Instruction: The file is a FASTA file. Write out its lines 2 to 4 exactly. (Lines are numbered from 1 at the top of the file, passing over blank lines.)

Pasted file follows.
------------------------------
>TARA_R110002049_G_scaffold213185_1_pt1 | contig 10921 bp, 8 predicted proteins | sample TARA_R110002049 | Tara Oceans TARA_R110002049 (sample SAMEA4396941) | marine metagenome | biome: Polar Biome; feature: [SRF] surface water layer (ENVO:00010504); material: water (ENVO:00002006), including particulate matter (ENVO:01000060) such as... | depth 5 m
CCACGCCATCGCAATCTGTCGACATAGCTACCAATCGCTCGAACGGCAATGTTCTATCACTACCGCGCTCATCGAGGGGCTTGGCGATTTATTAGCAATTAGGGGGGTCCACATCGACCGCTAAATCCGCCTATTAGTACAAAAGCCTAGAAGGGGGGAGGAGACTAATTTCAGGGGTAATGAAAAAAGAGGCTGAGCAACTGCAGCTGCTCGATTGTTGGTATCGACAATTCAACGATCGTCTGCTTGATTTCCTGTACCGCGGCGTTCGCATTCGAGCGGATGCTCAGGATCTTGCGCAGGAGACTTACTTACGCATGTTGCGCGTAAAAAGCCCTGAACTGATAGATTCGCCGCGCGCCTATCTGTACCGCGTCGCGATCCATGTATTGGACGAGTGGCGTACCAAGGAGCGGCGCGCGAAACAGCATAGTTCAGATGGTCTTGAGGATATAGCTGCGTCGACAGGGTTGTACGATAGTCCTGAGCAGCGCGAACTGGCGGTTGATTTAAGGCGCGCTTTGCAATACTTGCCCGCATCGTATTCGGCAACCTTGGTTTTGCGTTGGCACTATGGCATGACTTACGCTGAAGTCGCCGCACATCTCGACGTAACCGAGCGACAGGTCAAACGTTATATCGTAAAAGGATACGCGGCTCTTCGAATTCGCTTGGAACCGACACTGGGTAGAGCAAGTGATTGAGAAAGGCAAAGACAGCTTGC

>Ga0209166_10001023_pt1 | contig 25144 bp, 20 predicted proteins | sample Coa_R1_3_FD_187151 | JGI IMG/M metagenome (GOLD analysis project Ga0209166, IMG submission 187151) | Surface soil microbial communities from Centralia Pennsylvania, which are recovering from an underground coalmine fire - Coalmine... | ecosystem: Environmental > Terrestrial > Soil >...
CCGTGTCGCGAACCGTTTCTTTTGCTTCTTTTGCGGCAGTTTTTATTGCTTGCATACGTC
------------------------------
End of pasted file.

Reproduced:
CCACGCCATCGCAATCTGTCGACATAGCTACCAATCGCTCGAACGGCAATGTTCTATCACTACCGCGCTCATCGAGGGGCTTGGCGATTTATTAGCAATTAGGGGGGTCCACATCGACCGCTAAATCCGCCTATTAGTACAAAAGCCTAGAAGGGGGGAGGAGACTAATTTCAGGGGTAATGAAAAAAGAGGCTGAGCAACTGCAGCTGCTCGATTGTTGGTATCGACAATTCAACGATCGTCTGCTTGATTTCCTGTACCGCGGCGTTCGCATTCGAGCGGATGCTCAGGATCTTGCGCAGGAGACTTACTTACGCATGTTGCGCGTAAAAAGCCCTGAACTGATAGATTCGCCGCGCGCCTATCTGTACCGCGTCGCGATCCATGTATTGGACGAGTGGCGTACCAAGGAGCGGCGCGCGAAACAGCATAGTTCAGATGGTCTTGAGGATATAGCTGCGTCGACAGGGTTGTACGATAGTCCTGAGCAGCGCGAACTGGCGGTTGATTTAAGGCGCGCTTTGCAATACTTGCCCGCATCGTATTCGGCAACCTTGGTTTTGCGTTGGCACTATGGCATGACTTACGCTGAAGTCGCCGCACATCTCGACGTAACCGAGCGACAGGTCAAACGTTATATCGTAAAAGGATACGCGGCTCTTCGAATTCGCTTGGAACCGACACTGGGTAGAGCAAGTGATTGAGAAAGGCAAAGACAGCTTGC

>Ga0209166_10001023_pt1 | contig 25144 bp, 20 predicted proteins | sample Coa_R1_3_FD_187151 | JGI IMG/M metagenome (GOLD analysis project Ga0209166, IMG submission 187151) | Surface soil microbial communities from Centralia Pennsylvania, which are recovering from an underground coalmine fire - Coalmine... | ecosystem: Environmental > Terrestrial > Soil >...
CCGTGTCGCGAACCGTTTCTTTTGCTTCTTTTGCGGCAGTTTTTATTGCTTGCATACGTC